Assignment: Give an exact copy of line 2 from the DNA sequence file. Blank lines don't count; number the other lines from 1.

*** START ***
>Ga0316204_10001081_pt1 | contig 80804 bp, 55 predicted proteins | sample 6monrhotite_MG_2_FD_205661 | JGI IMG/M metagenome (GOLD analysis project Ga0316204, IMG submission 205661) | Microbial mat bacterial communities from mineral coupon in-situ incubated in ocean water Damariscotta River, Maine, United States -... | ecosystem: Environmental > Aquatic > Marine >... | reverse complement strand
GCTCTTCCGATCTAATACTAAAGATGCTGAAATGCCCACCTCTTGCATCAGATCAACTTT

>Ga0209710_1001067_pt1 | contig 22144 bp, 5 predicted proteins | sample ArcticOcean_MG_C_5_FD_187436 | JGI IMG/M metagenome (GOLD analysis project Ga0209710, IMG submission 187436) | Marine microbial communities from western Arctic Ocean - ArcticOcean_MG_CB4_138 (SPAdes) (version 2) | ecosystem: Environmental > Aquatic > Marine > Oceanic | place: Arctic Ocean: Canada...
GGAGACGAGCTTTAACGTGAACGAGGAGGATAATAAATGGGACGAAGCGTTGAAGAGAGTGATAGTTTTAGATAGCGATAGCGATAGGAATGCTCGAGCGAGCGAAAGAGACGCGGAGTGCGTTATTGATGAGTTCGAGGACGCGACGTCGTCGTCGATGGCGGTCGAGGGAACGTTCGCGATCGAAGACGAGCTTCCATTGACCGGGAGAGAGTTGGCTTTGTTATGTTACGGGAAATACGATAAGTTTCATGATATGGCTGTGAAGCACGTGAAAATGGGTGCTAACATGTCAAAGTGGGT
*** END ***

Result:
GCTCTTCCGATCTAATACTAAAGATGCTGAAATGCCCACCTCTTGCATCAGATCAACTTT